"Correct me if I'm wrong, gentlemen. But don't we have one man available now who might be sent down to Ay's century without losing his wits? I mean the man who comes from the even deeper past himself."

Harl's duty was painfully clear in his own mind. He was going to have to take the ship on to Queensland, and when he got there he was going to have to stand before King Gorboduc and the princess, look them in the face and tell them what had happened to Ay. Harl was gradually realizing already that his story might not be believed. And what then?

The rest of the crew were spared at least the sudden new weight of responsibility. Now, many hours after the monster's attack, they were still obeying Harl without question. The sun was going down, but Harl had started them rowing again, and he meant to keep them rowing for Queensland right through the night, to hold off the mad demonstration of grief that was sure to come if he let the men fall idle now.

They were rowing like blind men, sick men, walking dead men, their faces blank with rage and shock turned inward, neither knowing nor caring where the ship was steered. Frequently the oars fell out of stroke, clattering together or splashing awkwardly along the surface of the sea. No one quarreled at this or even seemed to notice. Torla groaned a death-song as he pulled—woe to the next man who faced Torla in a fight.

Inside the purple tent, atop the chest that held Ay's personal treasure (that chest was another problem for Harl, a problem that would grow as rage and grief wore away), the winged helmet now rested in a place of honor. It was now all that was left. . . .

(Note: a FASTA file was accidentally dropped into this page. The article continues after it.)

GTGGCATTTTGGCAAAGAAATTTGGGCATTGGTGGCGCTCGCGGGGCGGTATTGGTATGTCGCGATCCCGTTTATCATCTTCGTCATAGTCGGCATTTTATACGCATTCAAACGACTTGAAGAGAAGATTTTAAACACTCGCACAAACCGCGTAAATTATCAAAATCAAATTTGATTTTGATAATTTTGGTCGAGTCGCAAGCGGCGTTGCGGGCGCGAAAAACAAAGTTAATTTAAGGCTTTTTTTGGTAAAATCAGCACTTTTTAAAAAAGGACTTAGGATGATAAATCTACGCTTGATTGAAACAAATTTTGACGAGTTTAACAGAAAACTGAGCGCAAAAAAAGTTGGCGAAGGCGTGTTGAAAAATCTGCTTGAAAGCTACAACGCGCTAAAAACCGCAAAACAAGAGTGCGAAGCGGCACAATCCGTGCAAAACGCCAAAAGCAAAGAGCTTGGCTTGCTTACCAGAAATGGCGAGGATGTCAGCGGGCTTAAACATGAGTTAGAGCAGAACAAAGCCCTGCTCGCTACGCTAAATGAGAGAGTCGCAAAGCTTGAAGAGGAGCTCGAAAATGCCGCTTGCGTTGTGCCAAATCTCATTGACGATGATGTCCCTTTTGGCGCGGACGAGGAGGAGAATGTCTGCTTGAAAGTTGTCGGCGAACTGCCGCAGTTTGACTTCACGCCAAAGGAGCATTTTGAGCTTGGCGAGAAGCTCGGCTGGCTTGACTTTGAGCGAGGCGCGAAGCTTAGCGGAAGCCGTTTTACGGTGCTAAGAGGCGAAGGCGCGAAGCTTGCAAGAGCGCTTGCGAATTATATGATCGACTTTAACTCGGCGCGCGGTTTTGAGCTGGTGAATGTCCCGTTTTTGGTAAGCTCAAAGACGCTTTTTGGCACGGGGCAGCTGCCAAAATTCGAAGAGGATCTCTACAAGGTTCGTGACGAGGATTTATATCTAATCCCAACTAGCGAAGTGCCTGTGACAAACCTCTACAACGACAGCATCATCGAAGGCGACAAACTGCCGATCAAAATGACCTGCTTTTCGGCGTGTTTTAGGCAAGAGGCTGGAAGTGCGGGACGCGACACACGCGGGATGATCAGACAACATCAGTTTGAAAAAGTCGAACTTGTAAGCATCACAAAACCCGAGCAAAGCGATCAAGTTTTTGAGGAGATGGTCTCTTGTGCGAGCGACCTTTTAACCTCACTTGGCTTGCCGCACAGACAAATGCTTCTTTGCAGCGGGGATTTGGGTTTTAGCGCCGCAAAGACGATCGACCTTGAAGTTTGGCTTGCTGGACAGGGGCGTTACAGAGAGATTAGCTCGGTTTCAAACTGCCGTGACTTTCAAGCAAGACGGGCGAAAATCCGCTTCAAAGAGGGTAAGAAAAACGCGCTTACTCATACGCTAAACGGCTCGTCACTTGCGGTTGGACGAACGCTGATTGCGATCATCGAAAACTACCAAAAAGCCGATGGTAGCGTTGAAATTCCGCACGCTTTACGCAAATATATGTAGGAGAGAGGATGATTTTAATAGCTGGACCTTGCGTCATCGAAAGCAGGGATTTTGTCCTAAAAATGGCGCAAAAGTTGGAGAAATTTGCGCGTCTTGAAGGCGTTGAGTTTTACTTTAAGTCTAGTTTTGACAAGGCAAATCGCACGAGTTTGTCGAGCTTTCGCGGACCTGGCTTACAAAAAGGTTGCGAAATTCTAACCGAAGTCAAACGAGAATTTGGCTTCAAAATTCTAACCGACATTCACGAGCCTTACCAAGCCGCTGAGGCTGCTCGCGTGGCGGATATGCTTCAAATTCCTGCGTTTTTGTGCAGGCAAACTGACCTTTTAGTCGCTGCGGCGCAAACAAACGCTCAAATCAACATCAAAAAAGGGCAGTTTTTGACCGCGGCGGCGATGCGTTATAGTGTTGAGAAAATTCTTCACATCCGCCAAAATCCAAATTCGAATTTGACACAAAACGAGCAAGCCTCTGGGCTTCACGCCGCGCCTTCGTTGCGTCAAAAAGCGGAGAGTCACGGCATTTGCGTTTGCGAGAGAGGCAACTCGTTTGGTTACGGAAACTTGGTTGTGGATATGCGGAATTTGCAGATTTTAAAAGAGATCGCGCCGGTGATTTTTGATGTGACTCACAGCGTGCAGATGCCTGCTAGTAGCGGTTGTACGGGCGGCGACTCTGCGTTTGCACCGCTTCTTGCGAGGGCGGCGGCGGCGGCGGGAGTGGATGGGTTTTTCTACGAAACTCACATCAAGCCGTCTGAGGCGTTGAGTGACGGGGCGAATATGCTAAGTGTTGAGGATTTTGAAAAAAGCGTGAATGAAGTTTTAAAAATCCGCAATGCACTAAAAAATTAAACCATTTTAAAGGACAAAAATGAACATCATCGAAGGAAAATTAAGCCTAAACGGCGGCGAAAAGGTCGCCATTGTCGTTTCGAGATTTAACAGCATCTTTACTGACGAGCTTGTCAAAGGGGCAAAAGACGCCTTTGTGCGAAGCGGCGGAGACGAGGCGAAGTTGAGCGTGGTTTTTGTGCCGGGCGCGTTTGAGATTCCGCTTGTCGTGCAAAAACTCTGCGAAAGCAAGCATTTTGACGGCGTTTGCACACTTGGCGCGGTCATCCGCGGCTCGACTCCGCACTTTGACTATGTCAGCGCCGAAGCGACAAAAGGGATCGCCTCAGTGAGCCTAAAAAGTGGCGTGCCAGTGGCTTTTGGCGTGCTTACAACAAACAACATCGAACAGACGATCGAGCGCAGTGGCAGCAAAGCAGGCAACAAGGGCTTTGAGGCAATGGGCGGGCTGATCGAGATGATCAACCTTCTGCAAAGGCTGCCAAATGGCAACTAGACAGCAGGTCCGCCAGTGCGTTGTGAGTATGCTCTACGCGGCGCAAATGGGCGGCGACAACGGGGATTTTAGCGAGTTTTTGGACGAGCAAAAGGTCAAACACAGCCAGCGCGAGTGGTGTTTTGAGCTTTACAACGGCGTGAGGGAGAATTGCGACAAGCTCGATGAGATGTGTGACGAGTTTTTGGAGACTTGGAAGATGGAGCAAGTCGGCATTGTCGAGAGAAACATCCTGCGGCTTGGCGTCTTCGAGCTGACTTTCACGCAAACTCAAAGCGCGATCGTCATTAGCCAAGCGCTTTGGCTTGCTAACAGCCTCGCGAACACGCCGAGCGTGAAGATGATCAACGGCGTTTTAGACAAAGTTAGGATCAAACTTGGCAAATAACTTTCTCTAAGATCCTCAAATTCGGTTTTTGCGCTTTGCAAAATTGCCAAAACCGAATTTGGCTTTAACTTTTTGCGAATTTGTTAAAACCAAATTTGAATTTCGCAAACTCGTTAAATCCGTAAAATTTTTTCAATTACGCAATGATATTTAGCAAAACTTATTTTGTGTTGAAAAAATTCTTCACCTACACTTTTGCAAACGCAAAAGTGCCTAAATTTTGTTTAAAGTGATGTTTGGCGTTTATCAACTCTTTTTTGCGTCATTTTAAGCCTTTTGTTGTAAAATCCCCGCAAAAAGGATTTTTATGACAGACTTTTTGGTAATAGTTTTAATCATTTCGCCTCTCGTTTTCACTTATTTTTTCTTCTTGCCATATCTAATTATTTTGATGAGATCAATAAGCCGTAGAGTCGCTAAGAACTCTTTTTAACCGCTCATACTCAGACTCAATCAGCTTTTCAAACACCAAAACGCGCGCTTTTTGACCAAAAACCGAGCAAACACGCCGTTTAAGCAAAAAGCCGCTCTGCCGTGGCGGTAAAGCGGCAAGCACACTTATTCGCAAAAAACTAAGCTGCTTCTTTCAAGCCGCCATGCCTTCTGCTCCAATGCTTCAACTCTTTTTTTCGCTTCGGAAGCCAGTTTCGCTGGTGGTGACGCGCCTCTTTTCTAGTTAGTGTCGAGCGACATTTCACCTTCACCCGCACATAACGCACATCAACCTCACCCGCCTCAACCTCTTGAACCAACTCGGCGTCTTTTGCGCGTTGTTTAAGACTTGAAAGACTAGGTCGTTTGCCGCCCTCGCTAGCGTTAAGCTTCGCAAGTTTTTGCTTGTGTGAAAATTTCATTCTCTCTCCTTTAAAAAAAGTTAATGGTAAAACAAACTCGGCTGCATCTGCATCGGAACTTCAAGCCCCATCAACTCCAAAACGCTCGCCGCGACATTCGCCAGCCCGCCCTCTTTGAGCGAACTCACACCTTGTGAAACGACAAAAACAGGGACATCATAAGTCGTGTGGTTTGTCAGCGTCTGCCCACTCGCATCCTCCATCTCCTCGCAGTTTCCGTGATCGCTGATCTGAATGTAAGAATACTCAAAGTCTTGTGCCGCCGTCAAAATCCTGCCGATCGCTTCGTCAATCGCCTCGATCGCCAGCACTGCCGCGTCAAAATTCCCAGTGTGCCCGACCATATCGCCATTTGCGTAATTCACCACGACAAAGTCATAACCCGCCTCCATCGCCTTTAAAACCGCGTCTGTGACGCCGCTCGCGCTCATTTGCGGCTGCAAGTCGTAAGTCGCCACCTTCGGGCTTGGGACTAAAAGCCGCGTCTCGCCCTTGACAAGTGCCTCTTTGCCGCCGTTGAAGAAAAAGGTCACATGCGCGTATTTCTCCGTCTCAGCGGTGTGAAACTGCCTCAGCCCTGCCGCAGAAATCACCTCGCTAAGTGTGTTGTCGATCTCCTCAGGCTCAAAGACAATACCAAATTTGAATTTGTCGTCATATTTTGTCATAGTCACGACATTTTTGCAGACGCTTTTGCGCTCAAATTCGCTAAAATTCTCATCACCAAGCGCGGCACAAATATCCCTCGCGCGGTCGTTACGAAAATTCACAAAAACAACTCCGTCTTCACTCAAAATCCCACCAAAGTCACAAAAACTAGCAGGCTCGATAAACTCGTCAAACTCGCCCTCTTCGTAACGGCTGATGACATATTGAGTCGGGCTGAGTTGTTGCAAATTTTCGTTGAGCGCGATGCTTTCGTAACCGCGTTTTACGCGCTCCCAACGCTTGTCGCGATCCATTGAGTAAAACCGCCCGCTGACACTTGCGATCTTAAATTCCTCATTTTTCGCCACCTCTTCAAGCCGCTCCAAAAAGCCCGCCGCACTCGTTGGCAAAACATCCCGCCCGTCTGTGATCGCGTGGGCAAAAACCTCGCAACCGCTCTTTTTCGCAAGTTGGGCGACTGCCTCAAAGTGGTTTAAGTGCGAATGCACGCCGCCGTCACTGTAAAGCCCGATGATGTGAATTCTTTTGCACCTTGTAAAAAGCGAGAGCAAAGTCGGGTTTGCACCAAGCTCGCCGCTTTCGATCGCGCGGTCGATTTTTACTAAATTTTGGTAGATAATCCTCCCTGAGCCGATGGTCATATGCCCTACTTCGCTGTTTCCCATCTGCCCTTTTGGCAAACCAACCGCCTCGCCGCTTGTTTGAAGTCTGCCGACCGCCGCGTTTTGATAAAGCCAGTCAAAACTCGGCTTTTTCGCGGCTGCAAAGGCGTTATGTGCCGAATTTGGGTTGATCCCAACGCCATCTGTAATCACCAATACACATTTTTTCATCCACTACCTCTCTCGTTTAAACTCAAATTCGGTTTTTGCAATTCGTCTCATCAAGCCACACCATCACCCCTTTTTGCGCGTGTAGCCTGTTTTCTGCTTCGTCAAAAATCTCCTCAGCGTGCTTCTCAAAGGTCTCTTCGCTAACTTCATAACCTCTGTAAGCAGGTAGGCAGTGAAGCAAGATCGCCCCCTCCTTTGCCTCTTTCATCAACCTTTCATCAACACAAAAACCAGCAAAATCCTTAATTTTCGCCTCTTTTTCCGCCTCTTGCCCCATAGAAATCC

Ten years ago, Ay had been a real prince, with a real king for a father. At about that time, Ay's beard had started to sprout, and Harl had first begun to serve as the young prince's good right hand. And, also at about that time, the twin sicknesses of envy and treachery had started to spread like the plague among Ay's brothers and uncles and cousins. Ay's father and most of his house had died in that plague, and the kingdom had died too, being lost and divided among strangers.

Ay's inheritance had shrunk to the deck of a fighting ship—not that Harl had any objection to that on his own account. Harl had not even complained about the books and the reading. Nor even about prayers to a man-god, a slave-god who had preached love and mercy and had gotten his bones split with wedges for his trouble. . . .

Over the ship, or beneath it, there suddenly passed a force, a tilting, swaying motion, over in an instant. Harl's first thought was that the dragon had come back, rising from the deep to scrape its bulk beneath the long-ship's hull. The men evidently thought the same, for in an instant they had dropped their oars and drawn their weapons again.

But there was no dragon to be seen, nor much of anything else. With a speed that seemed nothing short of supernatural, a mist had closed in around the ship; the red lingering light of sunset had been transformed into a diffused white glow. Looking round him now, battle-ax ready in his hand, Harl noticed that even the rhythm of the waves was different. The air was warmer, the very smell of the sea had changed.